Hunstanton Engravers

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Hunstanton Beach - - 660702

Review of Hunstanton:

Hunstanton Factfile:

Hunstanton Location: Norfolk, Eastern England, England, UK.

Hunstanton Postcode: PE36

Dialling Code for Hunstanton: 01485

Hunstanton Population: 4,961 (Census of 2011)

Ordnance Survey Map Reference for Hunstanton: TF6740

This lovely Victorian seaside resort boasts two distinctive characteristics: it is the only coastal resort in the East Anglia region that faces to the west, and also it boasts a three-quarter mile expanse of strange multi-coloured cliffs, that stand around eighteen metres tall. Beneath the cliffs the stone has fallen away in the form of big boulders, and beyond the cliffs there is a fine sandy beach, where at low tide water-eroded rocks are in plain view, with a myriad of shimmering rock pools, perfect for children to explore. In these modern times you will find signs the towns' Victorian origins, such as the promenade, the large green and the attractive esplanade gardens.

The new resort grew up at the end of the 19th century, with the arrival of the train in 1862, separate from the original community these days known as Old Hunstanton. The local landowners at the period were the Le Strange family (Henry Styleman Le Strange) , and it was this family who were mainly in control of the progress of the town. Atop the cliffs you will see the ruins of St Edmund's Chapel, at the spot where the King of the Angles, is said to have landed in AD 850. Near by there is a lighthouse, which can now be rented as a holiday accommodation.

High Street, Hunstanton - - 1458719The eight hundred and thirty foot long Hunstanton Pier was opened at Easter, 1870. 1882 saw the commencement of the paddle steamer service across the Wash to the new Skegness Pier. A pavilion was added to the pier in the eighteen nineties, but this was ruined by a fire in nineteen thirty nine and was not rebuilt. After WW2, Hunstanton Pier played host to a roller-skating centre and a small zoo. A mini steam train at one time ran the pier, although was taken out in the nineteen fifties.

The sea end of Hunstanton Pier in time fell into disuse although, towards the landward part, an amusement building (replacing an older arcade and cafe) was opened for business in 1964. In the winter of nineteen seventy eight, a dreadful storm wrecked most of the pier and the council removed a small section at the end some weeks later. The land end amusement arcade endured the storm, although, in 2002, the whole building, in addition to the old pier remnants, were destroyed by yet another fire. Currently, a sparkling new bowling alley and arcade stands on the site, yet although the building is still recognised by locals as the 'Pier', there's mostly little or nothing left of what was the old landmark. For boating fans there are two boat ramps from the promenade onto the sand, one, that is for sailing craft, is to the north of the pier, yet another, for powerboats, is along the south part of the seafront promenade. There are powerboat and sailing clubs, and in addition various waterskiing tournaments are held here. The beach to the south is shielded by groynes, these are completely covered at high tide and identified by baskets on tall poles. The sea fishing is also not bad here, with dab, flounder and bass in reasonable supply. When visiting you can take a boat adventure to Seal Island, a sandbank in out in The Wash where you could very well observe seals basking at low tide. The reality is The Wash boasts the highest population of common seals on earth.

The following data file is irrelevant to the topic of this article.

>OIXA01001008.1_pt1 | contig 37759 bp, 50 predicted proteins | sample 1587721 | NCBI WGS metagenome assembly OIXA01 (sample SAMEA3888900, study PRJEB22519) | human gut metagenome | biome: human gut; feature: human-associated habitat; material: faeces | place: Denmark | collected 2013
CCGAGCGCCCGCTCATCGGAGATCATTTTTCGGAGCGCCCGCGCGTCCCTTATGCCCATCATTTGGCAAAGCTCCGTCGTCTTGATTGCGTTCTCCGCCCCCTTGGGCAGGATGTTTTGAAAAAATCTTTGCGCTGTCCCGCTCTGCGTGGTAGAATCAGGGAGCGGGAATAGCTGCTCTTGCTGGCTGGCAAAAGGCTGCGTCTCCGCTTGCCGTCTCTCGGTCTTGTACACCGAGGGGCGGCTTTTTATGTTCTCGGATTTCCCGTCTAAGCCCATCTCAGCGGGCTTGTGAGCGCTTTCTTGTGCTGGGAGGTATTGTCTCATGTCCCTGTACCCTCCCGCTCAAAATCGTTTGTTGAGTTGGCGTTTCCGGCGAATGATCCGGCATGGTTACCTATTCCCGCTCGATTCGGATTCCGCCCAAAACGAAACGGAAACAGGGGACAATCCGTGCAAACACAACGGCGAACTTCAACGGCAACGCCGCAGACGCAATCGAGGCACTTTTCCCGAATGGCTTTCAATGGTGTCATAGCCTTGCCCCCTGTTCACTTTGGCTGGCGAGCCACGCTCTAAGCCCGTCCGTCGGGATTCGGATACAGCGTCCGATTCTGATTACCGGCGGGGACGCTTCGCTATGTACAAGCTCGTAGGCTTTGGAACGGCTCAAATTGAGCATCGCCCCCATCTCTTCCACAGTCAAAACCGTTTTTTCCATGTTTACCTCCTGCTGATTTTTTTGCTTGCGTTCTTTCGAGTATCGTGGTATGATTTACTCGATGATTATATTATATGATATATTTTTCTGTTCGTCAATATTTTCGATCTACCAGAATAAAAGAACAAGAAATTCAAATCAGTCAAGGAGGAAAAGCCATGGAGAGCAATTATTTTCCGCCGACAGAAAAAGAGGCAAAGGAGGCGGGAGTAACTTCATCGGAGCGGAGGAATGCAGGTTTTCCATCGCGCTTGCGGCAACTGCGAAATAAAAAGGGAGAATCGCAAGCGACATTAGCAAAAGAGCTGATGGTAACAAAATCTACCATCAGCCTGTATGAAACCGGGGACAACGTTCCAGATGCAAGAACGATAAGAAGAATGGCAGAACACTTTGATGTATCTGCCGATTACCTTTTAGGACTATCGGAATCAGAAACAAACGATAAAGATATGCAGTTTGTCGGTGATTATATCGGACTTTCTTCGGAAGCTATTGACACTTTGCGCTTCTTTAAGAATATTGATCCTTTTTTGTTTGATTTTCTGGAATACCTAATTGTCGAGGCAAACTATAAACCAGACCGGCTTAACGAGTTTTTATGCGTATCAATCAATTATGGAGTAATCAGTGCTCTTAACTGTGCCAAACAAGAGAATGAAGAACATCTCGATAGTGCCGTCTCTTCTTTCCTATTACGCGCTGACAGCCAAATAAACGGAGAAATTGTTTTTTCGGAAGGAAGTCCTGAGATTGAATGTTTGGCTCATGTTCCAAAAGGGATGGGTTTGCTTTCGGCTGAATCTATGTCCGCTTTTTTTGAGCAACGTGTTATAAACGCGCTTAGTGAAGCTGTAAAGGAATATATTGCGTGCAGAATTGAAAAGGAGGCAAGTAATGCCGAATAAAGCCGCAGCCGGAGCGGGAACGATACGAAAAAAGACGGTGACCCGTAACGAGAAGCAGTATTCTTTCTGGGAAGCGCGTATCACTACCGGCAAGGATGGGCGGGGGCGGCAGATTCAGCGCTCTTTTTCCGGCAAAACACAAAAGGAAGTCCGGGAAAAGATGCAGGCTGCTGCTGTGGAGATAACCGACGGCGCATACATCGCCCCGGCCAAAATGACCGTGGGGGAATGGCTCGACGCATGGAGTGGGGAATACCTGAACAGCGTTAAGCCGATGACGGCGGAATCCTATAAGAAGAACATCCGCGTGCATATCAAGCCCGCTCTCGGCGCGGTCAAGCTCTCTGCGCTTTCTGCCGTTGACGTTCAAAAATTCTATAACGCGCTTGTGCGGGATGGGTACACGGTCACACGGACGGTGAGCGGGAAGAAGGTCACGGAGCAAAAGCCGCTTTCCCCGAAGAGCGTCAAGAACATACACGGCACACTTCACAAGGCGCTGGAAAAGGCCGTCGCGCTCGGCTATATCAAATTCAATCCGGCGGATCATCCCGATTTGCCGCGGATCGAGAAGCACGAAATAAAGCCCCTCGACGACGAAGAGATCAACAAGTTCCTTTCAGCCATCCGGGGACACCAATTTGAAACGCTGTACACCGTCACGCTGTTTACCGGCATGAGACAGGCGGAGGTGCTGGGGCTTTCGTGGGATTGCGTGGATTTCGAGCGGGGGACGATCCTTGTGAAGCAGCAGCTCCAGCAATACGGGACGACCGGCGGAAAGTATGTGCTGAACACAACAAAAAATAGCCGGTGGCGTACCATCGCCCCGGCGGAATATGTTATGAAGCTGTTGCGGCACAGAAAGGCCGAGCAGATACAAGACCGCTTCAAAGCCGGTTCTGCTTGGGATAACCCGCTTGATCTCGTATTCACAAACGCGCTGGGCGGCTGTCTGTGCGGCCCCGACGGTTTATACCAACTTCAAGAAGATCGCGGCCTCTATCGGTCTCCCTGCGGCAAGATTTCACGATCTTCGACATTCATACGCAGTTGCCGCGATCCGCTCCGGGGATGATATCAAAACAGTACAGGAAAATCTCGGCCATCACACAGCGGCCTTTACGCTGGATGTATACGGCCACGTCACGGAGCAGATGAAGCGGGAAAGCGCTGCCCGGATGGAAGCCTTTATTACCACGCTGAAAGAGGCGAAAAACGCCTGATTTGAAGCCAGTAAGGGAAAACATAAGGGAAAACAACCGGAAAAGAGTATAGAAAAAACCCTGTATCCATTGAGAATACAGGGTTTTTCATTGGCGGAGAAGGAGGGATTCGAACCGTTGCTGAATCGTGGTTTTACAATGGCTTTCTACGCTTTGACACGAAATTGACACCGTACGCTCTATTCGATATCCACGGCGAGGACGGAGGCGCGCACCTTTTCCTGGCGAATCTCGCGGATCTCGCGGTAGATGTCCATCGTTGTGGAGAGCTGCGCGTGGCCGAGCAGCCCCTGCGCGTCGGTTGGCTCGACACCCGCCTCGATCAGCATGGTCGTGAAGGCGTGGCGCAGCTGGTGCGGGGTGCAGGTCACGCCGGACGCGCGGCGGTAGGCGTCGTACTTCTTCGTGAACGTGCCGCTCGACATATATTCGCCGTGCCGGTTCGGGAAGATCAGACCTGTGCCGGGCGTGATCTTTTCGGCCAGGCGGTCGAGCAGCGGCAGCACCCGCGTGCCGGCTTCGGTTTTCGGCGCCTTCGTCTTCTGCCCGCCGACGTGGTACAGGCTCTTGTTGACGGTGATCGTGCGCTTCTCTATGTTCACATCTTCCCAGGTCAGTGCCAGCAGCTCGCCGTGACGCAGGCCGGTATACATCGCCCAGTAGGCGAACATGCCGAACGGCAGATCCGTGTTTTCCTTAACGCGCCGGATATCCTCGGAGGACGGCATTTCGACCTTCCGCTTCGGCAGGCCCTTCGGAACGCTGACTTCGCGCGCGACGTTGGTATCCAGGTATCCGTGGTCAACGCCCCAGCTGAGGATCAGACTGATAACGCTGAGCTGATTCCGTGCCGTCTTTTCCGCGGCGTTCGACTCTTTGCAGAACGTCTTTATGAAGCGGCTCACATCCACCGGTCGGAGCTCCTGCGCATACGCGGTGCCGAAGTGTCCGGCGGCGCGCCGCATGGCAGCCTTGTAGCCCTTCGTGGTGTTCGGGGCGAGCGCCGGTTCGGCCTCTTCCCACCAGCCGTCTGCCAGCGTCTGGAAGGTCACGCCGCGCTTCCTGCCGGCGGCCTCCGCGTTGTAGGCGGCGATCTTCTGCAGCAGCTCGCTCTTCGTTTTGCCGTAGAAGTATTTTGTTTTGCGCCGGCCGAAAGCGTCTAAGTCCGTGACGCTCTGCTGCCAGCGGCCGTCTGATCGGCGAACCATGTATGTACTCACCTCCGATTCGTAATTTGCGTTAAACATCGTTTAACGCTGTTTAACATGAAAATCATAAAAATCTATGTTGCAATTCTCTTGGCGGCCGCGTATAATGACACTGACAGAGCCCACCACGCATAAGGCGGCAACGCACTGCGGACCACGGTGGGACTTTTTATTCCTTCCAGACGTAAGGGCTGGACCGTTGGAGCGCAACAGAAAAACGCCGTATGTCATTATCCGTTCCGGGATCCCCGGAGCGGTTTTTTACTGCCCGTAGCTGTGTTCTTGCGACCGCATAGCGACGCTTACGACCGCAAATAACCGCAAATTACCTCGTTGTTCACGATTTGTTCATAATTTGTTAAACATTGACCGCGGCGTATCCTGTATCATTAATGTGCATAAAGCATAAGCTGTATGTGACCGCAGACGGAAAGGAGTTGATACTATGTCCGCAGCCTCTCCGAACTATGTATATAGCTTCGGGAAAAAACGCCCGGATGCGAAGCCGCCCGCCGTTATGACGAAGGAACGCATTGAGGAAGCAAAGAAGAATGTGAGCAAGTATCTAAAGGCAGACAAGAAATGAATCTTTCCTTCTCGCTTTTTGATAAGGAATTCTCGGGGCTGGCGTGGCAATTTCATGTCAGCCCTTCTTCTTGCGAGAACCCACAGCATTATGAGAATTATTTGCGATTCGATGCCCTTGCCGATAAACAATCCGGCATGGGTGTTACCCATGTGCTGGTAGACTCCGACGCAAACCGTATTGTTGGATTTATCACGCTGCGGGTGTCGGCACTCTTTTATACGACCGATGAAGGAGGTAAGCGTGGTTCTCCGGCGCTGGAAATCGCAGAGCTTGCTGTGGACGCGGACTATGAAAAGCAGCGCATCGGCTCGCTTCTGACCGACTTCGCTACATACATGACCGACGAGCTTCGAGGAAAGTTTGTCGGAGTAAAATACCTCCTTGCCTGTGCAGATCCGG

Hunstanton's History: Hunstanton is a Victorian resort town, at the outset known as New Hunstanton to differentiate it from the neighbouring existing village after which it was named. This new town has for some time eclipsed Old Hunstanton in both populace and size.

The first village of Hunstanton is currently identified as Old Hunstanton, more than likely acquiring its name from the River Hun that runs to the coast just east of Old Hunstanton village. The community of Old Hunstanton is deemed to date from prehistoric times, with indications of a Neolithic community being found close by in the early nineteen seventies. The now crumbling St. Edmund's Chapel, was originally constructed in the thirteenth century and is nowadays a Grade II listed structure, it is located at the end of the Roman Peddar's Way.